Kids learn by example. I learned that, whatever the consequences, I'm not interested in a lifestyle that involves or entails commuting. When I got my job we settled on an apartment complex barely three miles from my office. Now that we own a house, the commute is about the same distance — a little over three miles. It's an easily bikeable commute with paths the whole way. I could even start running if I want to double-down on badassity.

Yes we're paying more to live in a nicer area. But we're making at least part of that up in reduced commuting expenses and more time at home. Even driving a particularly anti-Mustachian SUV (more on that later), I fill up maybe twice a month.

So you see, even if your focus isn't frugality qua frugality, your life can take on a distinctly Mustachian flavor. That said I'm definitely interested in streamlining our vehicle fleet, biking to work more, and spending less money on gas. It's that much easier when you decide to live where you work and work where you live.

How far away from work are you deciding to live?

Thursday, December 15, 2011

Cable bill: lowered

Yesterday I called up Verizon to see about lowering my cable bill.

I kind of chickened out and didn't give the woman a hard time. I didn't threaten to cancel my service, mostly because I had no intention of following through and I'm a bad liar. And the woman I talked to was nice and walked me through the examples I asked her about, which included different combinations of lowering the service level of internet and cable.

The best savings I found was in keeping Triple Play, and reducing internet and cable to the second-lowest tiers. It turns out Verizon's internet-only option is still like $55/month on a yearly contract, and $70/month on a monthly basis. So it doesn't look like pushing to turn off cable is going to save much money, and it's definitely not worth the pain at this stage in the game. In the future I'll need to look up other internet options to see if dropping cable could ever be a reasonable cost-saving measure.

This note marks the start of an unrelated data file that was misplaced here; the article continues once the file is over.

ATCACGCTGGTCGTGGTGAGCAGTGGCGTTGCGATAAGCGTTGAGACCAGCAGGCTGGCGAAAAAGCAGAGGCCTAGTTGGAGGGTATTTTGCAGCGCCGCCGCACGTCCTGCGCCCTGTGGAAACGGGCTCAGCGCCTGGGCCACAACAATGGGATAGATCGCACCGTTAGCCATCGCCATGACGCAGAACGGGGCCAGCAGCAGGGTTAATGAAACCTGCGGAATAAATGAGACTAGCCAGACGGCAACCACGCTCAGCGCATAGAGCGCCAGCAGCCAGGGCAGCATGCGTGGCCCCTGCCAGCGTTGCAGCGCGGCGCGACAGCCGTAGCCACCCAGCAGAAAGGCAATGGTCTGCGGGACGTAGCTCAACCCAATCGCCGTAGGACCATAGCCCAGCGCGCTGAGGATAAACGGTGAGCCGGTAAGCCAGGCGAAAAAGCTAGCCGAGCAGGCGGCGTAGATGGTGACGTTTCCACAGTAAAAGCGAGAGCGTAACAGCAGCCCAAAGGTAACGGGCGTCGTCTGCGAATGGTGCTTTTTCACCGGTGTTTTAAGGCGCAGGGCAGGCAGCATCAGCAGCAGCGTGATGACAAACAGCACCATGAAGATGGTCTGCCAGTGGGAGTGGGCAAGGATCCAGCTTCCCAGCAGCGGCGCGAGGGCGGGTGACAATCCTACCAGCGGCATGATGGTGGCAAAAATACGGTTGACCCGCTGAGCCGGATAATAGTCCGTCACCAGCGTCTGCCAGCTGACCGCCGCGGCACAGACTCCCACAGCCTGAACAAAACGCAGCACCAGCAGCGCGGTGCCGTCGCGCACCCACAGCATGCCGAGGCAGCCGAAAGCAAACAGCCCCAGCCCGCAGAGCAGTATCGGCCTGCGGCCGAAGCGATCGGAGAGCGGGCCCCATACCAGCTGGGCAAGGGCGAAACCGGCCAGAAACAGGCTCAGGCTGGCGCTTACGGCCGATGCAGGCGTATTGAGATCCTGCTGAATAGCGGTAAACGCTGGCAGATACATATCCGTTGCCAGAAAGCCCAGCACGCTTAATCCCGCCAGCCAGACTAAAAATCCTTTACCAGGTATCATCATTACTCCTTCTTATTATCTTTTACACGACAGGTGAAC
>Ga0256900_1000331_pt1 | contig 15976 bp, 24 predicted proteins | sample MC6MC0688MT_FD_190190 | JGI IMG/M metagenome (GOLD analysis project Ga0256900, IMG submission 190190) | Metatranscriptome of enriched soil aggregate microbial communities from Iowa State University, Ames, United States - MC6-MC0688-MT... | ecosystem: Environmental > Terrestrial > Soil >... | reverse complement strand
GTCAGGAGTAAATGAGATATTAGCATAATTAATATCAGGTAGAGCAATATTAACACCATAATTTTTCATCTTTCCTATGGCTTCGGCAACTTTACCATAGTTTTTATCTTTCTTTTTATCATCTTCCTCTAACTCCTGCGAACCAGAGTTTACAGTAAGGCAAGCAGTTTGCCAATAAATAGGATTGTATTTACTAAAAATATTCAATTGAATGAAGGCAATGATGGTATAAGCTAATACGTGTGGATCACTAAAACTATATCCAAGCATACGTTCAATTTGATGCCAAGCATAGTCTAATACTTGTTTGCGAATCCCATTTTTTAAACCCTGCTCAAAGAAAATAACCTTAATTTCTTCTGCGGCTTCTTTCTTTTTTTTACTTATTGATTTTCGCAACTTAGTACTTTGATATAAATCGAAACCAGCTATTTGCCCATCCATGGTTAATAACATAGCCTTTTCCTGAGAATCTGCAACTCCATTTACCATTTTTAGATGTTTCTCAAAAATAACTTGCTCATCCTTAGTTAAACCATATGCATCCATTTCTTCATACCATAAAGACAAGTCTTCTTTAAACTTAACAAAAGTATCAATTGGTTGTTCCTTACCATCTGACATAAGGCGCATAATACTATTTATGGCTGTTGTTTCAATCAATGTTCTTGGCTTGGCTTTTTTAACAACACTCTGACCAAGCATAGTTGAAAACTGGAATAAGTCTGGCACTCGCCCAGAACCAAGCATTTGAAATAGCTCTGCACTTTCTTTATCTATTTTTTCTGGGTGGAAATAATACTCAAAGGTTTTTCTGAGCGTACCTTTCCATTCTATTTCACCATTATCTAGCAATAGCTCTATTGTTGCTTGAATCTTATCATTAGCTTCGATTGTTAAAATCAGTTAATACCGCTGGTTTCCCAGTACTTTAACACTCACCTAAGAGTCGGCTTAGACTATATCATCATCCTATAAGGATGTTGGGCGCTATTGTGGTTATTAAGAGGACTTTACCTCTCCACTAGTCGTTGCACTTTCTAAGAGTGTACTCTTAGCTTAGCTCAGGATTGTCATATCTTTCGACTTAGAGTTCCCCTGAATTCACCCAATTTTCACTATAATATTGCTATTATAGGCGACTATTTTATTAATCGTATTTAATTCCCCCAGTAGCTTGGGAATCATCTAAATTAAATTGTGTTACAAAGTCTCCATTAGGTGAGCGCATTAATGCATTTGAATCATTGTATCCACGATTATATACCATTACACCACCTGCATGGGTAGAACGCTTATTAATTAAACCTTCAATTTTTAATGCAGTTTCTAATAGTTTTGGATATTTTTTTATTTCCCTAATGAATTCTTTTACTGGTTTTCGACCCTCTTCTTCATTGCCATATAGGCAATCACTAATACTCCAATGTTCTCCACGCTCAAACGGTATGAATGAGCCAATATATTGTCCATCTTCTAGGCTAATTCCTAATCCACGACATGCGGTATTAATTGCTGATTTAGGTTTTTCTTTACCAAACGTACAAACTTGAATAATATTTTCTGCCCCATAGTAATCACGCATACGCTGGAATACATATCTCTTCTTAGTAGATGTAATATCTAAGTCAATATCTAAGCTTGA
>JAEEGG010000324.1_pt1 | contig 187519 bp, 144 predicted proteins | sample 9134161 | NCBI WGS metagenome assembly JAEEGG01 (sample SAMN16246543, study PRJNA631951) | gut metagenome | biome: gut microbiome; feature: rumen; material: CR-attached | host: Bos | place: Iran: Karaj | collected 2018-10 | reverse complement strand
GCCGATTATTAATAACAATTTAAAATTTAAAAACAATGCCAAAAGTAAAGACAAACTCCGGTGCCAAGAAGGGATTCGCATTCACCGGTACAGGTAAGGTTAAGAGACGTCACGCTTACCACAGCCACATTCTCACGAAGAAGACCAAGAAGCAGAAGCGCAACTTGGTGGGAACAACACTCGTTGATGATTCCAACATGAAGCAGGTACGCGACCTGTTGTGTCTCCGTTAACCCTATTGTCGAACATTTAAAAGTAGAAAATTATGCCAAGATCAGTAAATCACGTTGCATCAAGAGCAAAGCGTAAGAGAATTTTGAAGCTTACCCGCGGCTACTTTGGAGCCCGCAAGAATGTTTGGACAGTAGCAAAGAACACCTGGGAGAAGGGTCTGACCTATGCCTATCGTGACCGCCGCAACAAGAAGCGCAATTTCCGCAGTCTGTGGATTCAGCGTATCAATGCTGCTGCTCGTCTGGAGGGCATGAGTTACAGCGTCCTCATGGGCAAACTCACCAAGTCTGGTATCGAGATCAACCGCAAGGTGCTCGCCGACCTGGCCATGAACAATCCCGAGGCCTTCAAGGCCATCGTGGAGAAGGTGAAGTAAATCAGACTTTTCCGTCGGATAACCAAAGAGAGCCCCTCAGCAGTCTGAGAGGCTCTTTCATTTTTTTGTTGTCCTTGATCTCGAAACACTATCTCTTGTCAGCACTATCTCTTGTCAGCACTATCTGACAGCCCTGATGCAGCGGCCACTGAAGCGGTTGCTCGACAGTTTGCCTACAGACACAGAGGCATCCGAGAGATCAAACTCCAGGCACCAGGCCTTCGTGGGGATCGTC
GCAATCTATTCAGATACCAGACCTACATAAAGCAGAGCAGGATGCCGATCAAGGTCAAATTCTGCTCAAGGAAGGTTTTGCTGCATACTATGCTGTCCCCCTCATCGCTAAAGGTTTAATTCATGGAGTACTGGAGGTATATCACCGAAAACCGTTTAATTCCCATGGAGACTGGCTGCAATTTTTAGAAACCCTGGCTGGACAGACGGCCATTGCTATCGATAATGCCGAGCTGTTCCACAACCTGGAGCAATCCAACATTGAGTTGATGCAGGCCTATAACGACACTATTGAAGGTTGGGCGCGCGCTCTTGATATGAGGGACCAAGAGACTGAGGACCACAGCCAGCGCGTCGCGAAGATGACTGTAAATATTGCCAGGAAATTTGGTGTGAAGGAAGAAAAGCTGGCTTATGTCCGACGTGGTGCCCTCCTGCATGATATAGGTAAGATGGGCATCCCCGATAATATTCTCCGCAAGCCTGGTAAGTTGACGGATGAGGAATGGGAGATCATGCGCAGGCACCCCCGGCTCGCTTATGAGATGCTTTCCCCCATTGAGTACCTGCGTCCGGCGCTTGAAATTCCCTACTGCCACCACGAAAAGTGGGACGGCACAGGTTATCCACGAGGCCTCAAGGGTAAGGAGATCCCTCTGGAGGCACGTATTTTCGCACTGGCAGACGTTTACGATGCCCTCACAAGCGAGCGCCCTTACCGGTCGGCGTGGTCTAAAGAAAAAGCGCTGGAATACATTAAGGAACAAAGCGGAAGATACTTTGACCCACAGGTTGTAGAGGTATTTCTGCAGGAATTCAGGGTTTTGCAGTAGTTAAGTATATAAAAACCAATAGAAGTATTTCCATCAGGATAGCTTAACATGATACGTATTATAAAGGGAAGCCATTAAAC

With my girlfriend's company discount, we're taking our monthly bill from $95/mo (after tax) to $70/mo (after tax). The door is still open later to call up and threaten to cancel my service. I need a better game plan for that though. Like knowing what Comcast is offering. Maybe calling Comcast up first and ask them what they'll offer me to switch. Many possibilities. But $25/month savings for basically the same thing is good enough for now.

Just to make me feel better, here's some numbers:

$25 monthly is $300 yearly. At a SWR of 4%, you would need a 'stash of $7500 to finance that difference forever. At a SWR of 3%, it's a $10k 'stash. So with one phone call I reduced the necessary size of my 'stash by somewhere in the ballpark of $10k. Not bad.

Everything in perspective.

Wednesday, December 14, 2011

To advance your due date or not

I got one particular thought-provoking comment from yesterday's post from Pat. I'll reproduce it here:
I still don't quite follow. Is it better to check the do not advance checkbox or not? My wife has some federal student loans that I would like to pay extra on each month so that we can decrease the total amount we have to pay over the lifetime of the repayment. Is this not possible with these federal loans?
The tradeoff between advancing your due date and not advancing your due date is an interesting one, and one I want to talk about in more detail. From what I've seen it's very peculiar to even have that as an option on loans, though it may be standard on Federal student loans, or student loans in general.

Before I get started I should come clean. In ranting yesterday I was a complainypants, which is the antithesis of Mustachianism. I want to apologize, especially to the Department of Education, who after all is trying to make my life and the lives of a lot of Americans a little better. Now that that's out of the way, let's talk about tradeoffs.

To answer Pat's second question right off the bat, it is possible to pay off your loan early so that you reduce teh total amount you pay over the lifetime of the repayment. The DoE is giving you extra options and extra decisions to make, which means your payoff is going to be more complicated but will wind up being better for you in the end. Let me try to explain with an example.

Long-Winded Example: Commence!

Let's say I lend $1000 to my friend Victor. Let's also say that I'm going to charge him 1% interest per month (12% per year) on the principal, and I'll compound it every month. But let's also say that I don't care when he pays me — I know he's good for it. So the first month goes by, I charge $10 interest, and add it to the loan. Now he owes me $1010. Then another month goes by, $10.10 accrues in interest, which makes his balance $1020.10. Say at the beginning of the third month, Victor pays me $520.10; now his balance is $500. At the end of the month $5 interest accrues, his balance is $505. And then let's say he decides to pay it off at the beginning of the fourth month, gives me $505, and he's done owing me money.